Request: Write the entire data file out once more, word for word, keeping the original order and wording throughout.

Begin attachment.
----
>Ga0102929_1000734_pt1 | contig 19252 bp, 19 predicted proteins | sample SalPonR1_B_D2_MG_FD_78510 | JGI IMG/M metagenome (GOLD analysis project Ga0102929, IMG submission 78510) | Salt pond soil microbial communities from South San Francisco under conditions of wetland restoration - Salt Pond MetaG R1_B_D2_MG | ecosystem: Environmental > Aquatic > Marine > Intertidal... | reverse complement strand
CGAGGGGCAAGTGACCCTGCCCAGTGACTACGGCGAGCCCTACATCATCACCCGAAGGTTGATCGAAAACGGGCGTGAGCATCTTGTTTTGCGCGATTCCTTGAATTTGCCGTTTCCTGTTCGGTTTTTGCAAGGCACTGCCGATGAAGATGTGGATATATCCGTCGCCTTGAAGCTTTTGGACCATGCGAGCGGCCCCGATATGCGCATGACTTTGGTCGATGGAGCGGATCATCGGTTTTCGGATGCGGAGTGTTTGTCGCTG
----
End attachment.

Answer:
>Ga0102929_1000734_pt1 | contig 19252 bp, 19 predicted proteins | sample SalPonR1_B_D2_MG_FD_78510 | JGI IMG/M metagenome (GOLD analysis project Ga0102929, IMG submission 78510) | Salt pond soil microbial communities from South San Francisco under conditions of wetland restoration - Salt Pond MetaG R1_B_D2_MG | ecosystem: Environmental > Aquatic > Marine > Intertidal... | reverse complement strand
CGAGGGGCAAGTGACCCTGCCCAGTGACTACGGCGAGCCCTACATCATCACCCGAAGGTTGATCGAAAACGGGCGTGAGCATCTTGTTTTGCGCGATTCCTTGAATTTGCCGTTTCCTGTTCGGTTTTTGCAAGGCACTGCCGATGAAGATGTGGATATATCCGTCGCCTTGAAGCTTTTGGACCATGCGAGCGGCCCCGATATGCGCATGACTTTGGTCGATGGAGCGGATCATCGGTTTTCGGATGCGGAGTGTTTGTCGCTG